It’s not about where reps come from – having one of those from that group, and one of those from the other. That’s important, but not as important as we think. And the struggle for representativeness often takes up so much energy that it precludes discussion on purpose.

This is not an argument for a new elite. We see people from all walks of life able to bring passion, belief, vision and ‘can-do’ attitude to forge joint solutions. But the opportunities have to be right. Harry Cayton, CE of the Professional Standards Authority says – “If you worried about the usual suspects, you wait till you see the unusual ones”.

Thus far, the NHS has not been interested in transforming engagement, content with representational mechanisms that can buffer change. Now times are hard and difficult discussions and decisions are needed (about safety, integration, change, resources). We need people who can model partnership over polarisation, insight over data generation, new ideas over re-hashing old problems.

Addressing the rep trap is one key to escaping a bigger trap – engagement that does not engage, and lacks impact. Is the NHS ready?

This blog was first published by the Point of Care Foundationhttp://www.pointofcarefoundation.org.uk

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Beyond Us and Them: The role of patients in governance and improvement

I want to write about the future of the ‘patient movement’ – a piece that I hope will stimulate self-reflection in the camp and a bit of a debate about the future of patient organisations, local HealthWatch and Patient Participation Groups. It may gently challenge people, such as my good friends at National Voices, but also provide some ways forward.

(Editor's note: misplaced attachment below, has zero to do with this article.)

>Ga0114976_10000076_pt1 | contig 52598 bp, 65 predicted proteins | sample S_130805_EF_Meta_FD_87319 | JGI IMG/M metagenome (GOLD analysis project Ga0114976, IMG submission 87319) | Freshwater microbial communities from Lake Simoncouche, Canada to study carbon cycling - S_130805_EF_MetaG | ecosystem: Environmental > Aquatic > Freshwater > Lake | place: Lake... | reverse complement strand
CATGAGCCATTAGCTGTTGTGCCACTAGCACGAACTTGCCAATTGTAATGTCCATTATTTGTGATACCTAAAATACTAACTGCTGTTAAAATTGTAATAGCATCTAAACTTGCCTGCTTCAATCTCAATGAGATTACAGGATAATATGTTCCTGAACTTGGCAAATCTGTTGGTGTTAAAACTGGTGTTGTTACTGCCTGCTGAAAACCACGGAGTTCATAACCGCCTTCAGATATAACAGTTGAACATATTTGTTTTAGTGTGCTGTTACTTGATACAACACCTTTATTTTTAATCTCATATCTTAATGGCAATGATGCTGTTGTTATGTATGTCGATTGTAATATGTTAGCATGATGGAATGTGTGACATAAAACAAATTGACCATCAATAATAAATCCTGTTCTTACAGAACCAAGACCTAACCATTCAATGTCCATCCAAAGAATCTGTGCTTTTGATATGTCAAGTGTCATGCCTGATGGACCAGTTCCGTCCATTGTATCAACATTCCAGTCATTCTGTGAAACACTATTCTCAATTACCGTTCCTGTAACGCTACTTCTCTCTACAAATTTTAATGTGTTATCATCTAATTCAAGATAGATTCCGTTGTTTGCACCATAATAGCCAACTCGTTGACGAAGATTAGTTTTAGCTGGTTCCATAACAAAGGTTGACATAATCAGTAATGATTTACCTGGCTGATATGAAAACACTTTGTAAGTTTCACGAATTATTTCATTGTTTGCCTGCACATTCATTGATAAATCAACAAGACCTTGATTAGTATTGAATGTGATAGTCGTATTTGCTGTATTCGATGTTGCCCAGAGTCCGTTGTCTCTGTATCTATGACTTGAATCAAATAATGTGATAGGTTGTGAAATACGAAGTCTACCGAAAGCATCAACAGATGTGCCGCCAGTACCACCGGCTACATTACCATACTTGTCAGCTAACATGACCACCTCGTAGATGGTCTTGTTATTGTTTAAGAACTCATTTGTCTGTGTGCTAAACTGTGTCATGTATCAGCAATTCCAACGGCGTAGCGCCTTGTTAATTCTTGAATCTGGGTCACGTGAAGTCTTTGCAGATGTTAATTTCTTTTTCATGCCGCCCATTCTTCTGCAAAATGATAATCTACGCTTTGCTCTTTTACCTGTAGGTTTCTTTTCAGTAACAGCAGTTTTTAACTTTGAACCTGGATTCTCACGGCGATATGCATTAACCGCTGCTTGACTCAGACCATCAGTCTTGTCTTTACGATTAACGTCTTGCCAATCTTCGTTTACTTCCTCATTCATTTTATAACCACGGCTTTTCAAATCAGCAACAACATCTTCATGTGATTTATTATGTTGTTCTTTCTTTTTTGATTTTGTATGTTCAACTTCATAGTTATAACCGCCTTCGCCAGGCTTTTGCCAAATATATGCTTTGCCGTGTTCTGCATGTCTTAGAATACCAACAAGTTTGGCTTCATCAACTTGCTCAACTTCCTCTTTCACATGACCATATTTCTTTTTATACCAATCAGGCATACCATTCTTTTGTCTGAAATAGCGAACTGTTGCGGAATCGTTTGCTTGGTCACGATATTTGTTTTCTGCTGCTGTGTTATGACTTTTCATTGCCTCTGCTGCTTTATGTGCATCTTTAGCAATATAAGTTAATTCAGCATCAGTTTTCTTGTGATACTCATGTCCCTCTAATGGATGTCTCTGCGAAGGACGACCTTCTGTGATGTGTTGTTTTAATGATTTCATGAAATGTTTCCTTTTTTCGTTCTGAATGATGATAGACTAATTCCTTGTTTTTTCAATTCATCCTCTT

But that will have to wait.

The first step towards that article is to provide a couple of thoughts about patient and public engagement, co-production or whatever you want to call it. These in turn set the scene for that next piece.

This short blog (I promise) is about the need to distinguish between two different purposes for having patients as partners in your work. Making sure you keep these two streams clear in your mind can help you avoid other blockages to effective engagement.

The background – those endless twitter spats about representativeness

Whenever I wade into a Twitter conversation about patients as partners for change, it lurches sooner or later into issues of ‘representativeness’ and ‘representation’ – hissy debates about ‘who’ is at the table and their relative legitimacy that serve to drown discussion on the ‘why’ of involvement, which for me is key.

My blog on the Rep Trap disentangles the issue of representation and reframes the ‘rep’ role as ‘patient and public advisor’. But there is a step before that. It’s about being able to distinguish between two different functions for patients in the planning and design of services – and the requisite mindsets needed.

1. Check – the governance role  

When thinking about planning and design services, if you want to involve patients at all (and of course you should!) it may be useful to have people in a ‘governance’ role – that is: part of a committee, steering group, or other mechanism that requires them to provide ‘critical challenge’ or provide part of an overview of proceedings.